The Development of Post-traumatic Stress Symptoms among Adolescents Who Experience Cyber and Traditional Victimization over Time

Abstract

Adolescents’ experiences of bullying victimization are positively associated with their post-traumatic stress symptoms. The development of these symptoms alongside experiences of bullying victimization over time, however, are not well understood. The current study used a transactional theory of development to examine the bidirectional associations between adolescents’ post-traumatic stress symptoms and experiences of cyber and traditional victimization across three academic years. Participants were 510 Canadian students in grade 7 or 10 (Mage = 13.7, 61.6% girls) who completed surveys annually. The findings show that adolescents’ concurrent experiences of cyber and traditional victimization were uniquely associated with their post-traumatic stress symptoms. Over time, greater post-traumatic stress symptoms were associated with more experiences of cyber and traditional victimization among adolescent boys and girls. Prevention and intervention efforts must address the role of post-traumatic stress symptoms that may limit adolescents’ ability to develop or maintain healthy relationships.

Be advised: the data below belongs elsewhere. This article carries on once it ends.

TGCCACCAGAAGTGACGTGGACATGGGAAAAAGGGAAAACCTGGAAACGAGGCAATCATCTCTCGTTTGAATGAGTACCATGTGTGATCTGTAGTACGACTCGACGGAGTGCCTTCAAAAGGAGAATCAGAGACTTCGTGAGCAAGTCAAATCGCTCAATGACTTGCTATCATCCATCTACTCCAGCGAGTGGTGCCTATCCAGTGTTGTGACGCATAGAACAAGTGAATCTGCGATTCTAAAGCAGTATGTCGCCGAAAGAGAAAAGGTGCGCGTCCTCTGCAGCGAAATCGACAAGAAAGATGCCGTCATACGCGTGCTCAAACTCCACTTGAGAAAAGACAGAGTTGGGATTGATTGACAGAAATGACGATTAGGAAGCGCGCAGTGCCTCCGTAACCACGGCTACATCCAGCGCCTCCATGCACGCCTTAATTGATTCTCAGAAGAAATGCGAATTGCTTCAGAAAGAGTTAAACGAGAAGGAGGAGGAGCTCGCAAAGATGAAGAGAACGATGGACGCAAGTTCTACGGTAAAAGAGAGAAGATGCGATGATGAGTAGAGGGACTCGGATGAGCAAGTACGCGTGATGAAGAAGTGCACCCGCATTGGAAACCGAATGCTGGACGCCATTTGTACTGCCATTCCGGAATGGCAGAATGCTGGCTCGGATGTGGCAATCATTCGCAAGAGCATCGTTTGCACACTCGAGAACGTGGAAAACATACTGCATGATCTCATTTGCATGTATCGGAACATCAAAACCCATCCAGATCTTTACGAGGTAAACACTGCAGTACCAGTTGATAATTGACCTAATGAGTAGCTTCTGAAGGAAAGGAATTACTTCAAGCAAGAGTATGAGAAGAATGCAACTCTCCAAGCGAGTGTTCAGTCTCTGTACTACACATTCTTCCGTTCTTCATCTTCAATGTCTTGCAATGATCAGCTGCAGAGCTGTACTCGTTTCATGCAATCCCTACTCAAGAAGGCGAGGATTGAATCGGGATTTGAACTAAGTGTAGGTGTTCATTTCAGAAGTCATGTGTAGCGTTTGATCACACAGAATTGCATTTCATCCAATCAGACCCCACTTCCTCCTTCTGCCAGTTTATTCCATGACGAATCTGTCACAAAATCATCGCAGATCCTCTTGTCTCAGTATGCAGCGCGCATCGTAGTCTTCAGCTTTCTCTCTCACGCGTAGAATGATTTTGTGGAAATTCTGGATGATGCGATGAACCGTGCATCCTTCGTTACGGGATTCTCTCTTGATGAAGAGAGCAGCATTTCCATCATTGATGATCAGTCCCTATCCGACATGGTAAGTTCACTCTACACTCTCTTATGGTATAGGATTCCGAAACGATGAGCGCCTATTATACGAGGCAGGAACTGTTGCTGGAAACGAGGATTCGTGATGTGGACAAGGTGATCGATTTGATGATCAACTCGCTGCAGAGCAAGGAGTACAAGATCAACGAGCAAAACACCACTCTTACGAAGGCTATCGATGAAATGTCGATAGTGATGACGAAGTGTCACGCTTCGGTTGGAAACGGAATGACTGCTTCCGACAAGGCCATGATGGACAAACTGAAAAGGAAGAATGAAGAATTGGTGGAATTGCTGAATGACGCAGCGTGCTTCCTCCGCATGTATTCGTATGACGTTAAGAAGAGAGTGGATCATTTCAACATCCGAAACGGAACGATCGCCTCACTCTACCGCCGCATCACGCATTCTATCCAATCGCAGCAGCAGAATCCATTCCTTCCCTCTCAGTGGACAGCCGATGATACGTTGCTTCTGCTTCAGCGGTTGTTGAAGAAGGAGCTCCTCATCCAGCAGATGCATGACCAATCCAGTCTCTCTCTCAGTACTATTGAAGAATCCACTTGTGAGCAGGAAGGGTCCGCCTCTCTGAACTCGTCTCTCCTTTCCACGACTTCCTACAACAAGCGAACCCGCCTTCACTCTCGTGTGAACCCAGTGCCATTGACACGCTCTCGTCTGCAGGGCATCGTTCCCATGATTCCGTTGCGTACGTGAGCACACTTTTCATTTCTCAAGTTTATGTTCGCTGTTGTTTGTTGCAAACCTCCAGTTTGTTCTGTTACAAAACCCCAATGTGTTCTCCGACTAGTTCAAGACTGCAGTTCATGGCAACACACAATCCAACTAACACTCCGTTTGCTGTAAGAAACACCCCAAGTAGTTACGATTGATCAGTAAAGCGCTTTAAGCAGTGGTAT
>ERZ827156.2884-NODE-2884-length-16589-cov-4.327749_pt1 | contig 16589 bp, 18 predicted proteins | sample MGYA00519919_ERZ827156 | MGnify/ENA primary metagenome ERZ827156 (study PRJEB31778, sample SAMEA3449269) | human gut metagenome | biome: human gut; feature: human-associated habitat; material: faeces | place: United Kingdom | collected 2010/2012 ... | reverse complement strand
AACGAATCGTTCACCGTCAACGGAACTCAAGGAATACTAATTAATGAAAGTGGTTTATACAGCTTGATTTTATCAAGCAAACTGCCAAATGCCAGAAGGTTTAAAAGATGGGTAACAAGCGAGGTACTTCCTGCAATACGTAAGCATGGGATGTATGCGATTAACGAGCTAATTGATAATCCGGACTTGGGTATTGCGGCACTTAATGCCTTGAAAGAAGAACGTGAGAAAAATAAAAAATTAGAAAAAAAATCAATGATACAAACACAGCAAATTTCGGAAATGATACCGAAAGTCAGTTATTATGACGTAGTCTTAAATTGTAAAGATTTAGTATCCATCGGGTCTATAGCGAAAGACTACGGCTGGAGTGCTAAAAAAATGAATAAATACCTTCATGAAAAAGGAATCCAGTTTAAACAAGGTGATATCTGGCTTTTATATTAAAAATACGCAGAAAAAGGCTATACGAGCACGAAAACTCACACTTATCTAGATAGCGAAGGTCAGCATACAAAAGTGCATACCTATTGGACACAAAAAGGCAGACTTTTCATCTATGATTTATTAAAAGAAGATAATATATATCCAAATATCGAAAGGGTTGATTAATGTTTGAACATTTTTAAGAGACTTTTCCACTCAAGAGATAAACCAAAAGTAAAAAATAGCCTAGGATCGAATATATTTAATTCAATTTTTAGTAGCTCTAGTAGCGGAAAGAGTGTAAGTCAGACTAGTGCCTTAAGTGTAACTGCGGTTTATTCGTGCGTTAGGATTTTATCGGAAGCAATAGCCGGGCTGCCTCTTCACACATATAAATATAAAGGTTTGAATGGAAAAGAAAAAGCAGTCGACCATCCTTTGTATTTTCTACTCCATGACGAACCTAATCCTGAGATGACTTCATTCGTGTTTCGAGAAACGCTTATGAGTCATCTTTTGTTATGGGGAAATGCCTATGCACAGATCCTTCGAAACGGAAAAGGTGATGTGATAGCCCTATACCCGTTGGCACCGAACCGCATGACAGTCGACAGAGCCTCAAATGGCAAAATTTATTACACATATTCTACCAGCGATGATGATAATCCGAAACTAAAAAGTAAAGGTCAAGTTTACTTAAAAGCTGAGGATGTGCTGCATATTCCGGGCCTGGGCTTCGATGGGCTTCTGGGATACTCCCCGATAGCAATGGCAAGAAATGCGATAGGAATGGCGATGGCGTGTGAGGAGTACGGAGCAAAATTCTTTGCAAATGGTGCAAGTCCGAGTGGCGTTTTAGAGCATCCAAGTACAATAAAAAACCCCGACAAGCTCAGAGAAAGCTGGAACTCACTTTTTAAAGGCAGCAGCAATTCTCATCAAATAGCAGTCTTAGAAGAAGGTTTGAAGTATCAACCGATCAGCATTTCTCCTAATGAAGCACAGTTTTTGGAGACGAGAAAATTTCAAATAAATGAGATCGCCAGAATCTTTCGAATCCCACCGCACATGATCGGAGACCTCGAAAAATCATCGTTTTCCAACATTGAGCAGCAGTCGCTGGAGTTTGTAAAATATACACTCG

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Authors' Contributions

FM conceived of the study, participated in its design and coordination, and supervised data collection; BH performed the statistical analyses, interpreted the data, and drafted the manuscript. All authors read and approved the final manuscript.

Funding

The study was funded by a Social Sciences and Humanities Research Council of Canada Grant (Grant #410-2011-1001).

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All data generated or analyzed during this study are included in this published article. The datasets generated and/or analyzed during the current study are not publicly available.

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Correspondence to Brett Holfeld or Faye Mishna.

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Holfeld, B., Mishna, F. The Development of Post-traumatic Stress Symptoms among Adolescents Who Experience Cyber and Traditional Victimization over Time. J Youth Adolescence (2021). https://doi.org/10.1007/s10964-021-01394-3

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Keywords

  • Cyber victimization
  • Traditional victimization
  • Post-traumatic stress symptoms
  • Adolescence
  • Longitudinal